Excelsior Cabernet SauvignonWe picked up a bottle of Cabernet last night as we headed over to game night with our friends. We weren't looking for anything too high shelf - in fact we set a price cap of ten bucks. We were there to play games, not review wine, so we didn't want to take over the focus. We figured we'd share a bottle, get some notes from our friends, and share them with you. Turned out the bottle got more attention than we'd expected, and people were pleasantly surprised with what they found in this South African red.

Tasting Notes:
They Say: We found some tasting notes that describe Excelsior Cabernet as "dark plum red in color with a nose of black currant, plum, earth and spice. Medium-full in body, it is dry with moderate acidity and soft, ripe tannins. It offers rich, intense flavors of plums, black currant and toasty oak."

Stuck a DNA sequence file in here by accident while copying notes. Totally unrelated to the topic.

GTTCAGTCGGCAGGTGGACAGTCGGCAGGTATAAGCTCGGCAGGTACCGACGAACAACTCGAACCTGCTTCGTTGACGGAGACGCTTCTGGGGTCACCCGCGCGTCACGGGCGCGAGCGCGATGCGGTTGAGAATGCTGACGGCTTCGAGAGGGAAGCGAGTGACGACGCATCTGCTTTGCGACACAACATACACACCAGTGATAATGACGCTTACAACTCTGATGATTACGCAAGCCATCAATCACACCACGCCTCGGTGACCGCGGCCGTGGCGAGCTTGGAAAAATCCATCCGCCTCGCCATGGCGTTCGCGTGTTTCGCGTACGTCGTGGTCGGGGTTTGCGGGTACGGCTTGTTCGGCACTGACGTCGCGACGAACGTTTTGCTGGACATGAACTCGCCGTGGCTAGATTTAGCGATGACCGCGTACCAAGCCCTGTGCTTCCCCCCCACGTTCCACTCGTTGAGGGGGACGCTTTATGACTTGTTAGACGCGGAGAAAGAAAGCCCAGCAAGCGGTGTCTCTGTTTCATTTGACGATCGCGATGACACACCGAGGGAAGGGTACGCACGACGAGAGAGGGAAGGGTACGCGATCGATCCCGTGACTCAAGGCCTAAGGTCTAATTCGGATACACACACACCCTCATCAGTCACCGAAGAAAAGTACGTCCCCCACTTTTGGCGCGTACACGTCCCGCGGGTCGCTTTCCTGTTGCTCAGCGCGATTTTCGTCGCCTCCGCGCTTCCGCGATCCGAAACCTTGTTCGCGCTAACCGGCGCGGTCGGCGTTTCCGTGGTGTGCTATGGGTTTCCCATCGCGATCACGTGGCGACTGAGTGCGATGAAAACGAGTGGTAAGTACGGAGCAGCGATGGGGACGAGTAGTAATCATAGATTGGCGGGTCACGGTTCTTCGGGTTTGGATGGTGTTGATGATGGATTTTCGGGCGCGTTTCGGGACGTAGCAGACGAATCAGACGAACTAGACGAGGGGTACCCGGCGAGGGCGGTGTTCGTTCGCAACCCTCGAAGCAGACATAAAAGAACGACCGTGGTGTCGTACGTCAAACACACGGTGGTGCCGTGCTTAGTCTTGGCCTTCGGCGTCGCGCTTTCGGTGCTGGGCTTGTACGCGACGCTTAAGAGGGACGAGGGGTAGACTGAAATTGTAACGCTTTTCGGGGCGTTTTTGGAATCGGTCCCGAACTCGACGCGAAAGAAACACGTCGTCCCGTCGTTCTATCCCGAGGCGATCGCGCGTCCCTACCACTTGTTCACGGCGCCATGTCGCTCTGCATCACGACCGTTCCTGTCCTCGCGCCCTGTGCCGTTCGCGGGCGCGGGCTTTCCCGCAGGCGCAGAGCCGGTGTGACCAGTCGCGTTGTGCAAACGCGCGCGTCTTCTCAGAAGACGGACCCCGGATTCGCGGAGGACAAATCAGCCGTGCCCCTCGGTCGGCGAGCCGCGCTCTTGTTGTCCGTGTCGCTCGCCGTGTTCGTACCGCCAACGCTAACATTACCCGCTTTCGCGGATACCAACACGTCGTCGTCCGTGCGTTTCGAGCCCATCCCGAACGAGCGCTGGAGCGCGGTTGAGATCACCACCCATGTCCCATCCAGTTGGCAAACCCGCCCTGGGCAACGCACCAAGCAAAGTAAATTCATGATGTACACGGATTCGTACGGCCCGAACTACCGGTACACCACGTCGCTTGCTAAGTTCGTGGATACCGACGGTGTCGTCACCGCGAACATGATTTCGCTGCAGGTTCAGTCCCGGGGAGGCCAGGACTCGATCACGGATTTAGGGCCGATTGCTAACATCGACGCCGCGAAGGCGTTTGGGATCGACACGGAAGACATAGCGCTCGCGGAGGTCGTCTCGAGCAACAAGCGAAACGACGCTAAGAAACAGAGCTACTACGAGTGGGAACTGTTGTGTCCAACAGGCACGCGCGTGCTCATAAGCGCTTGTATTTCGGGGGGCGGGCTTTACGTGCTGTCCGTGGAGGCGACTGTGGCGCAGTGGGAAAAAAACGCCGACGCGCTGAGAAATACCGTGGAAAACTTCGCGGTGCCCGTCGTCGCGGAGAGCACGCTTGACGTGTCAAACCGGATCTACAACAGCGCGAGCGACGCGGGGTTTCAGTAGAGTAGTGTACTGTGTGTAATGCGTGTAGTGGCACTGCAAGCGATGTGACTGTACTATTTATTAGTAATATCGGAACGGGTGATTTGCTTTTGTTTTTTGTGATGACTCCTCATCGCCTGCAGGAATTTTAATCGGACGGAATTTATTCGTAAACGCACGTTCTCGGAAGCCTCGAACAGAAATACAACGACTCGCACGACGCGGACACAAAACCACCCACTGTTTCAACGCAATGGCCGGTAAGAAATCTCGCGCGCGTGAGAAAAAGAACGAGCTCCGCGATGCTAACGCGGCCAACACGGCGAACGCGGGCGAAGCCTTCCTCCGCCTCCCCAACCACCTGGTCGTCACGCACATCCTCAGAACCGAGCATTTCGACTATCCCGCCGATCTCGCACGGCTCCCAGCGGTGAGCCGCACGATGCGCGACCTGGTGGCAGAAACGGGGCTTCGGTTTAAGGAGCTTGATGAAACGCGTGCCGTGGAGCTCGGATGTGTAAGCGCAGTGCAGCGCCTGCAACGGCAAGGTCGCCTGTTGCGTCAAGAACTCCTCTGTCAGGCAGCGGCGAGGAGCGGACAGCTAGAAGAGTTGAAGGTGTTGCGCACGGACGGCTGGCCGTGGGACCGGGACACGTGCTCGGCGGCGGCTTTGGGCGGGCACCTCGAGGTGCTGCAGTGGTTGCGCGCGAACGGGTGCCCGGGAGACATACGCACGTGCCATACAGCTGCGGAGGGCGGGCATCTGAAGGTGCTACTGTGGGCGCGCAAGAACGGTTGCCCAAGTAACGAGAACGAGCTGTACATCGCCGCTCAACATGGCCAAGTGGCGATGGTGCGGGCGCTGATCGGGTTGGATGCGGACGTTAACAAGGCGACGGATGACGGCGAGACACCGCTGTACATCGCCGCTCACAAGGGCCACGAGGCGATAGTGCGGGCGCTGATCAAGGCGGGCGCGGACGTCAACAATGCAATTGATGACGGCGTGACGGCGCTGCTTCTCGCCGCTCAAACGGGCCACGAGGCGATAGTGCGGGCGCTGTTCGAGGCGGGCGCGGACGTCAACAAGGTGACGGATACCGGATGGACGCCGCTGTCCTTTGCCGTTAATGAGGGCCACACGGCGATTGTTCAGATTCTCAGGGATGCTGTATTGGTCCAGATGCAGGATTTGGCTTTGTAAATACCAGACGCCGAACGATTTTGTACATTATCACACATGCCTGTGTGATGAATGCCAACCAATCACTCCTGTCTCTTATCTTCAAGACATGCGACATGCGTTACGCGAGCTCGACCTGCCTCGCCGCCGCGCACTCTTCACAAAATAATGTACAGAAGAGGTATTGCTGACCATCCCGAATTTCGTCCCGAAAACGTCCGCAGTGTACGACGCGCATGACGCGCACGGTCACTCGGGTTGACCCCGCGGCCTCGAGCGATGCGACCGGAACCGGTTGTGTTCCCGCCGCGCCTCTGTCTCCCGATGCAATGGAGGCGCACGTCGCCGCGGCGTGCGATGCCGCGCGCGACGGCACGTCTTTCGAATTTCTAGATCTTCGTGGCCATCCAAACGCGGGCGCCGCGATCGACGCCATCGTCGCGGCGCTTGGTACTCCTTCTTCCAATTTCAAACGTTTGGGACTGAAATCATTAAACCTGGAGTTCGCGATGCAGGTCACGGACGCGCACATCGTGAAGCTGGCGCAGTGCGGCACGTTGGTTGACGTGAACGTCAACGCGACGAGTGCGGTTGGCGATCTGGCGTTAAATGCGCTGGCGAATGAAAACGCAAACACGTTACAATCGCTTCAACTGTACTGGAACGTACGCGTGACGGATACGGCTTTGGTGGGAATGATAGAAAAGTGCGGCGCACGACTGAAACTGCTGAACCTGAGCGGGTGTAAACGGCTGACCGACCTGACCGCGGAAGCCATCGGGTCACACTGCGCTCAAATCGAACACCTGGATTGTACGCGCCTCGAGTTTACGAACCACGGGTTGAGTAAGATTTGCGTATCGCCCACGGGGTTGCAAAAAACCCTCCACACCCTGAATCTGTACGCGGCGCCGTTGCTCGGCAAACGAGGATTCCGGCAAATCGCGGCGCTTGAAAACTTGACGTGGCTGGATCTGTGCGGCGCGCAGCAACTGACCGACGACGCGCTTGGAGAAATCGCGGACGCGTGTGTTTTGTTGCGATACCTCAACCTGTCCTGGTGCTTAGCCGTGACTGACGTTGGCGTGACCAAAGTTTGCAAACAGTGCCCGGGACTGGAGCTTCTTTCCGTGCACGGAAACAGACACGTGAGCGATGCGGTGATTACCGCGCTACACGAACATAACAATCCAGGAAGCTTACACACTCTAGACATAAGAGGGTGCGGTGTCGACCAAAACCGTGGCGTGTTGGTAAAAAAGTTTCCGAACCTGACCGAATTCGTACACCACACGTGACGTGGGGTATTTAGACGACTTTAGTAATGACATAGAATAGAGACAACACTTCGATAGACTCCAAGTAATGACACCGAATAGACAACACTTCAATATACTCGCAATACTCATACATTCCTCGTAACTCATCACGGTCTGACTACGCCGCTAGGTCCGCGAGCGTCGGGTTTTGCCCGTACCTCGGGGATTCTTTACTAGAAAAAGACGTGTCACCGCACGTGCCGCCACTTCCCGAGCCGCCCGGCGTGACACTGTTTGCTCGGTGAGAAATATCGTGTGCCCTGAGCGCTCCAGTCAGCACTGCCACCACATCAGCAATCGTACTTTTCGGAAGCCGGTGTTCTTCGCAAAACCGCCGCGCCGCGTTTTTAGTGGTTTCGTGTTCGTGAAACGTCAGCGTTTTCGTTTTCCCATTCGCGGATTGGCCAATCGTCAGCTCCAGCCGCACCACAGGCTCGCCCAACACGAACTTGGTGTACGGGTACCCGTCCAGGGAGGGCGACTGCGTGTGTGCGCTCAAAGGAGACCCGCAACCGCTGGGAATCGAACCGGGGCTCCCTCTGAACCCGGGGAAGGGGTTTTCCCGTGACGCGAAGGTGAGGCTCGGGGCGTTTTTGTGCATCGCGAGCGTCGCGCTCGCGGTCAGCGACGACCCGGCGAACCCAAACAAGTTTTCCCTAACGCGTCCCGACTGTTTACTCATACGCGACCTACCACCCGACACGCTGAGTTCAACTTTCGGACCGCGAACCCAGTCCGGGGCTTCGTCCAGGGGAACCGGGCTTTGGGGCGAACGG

We Say: After the requisite calls of "Excelsior" from our nerdy brethren at game night (y'know, from when Bart joins the nerd club) we sat down to sipping. We all were struck by how the high alcohol content came through in the nose, followed by plum and berries. The initial taste was a tart plum, with berries and cherries and a slightly bitter finish. After it sat in the glass for a few minutes it definitely mellowed out and lost the bitterness, replacing it with a smokey flavor that impressed us.

Bottom Line: For nine bucks, this was a great deal. You don't have to worry about decanting it but you'll do well to let it sit in the glass for a few minutes. Everyone was shocked that it cost less than ten dollars, and we all thought it was a great value for what we paid. If you can find it, we recommend you pick up a couple bottles.

Head Wino at Permalink social bookmarking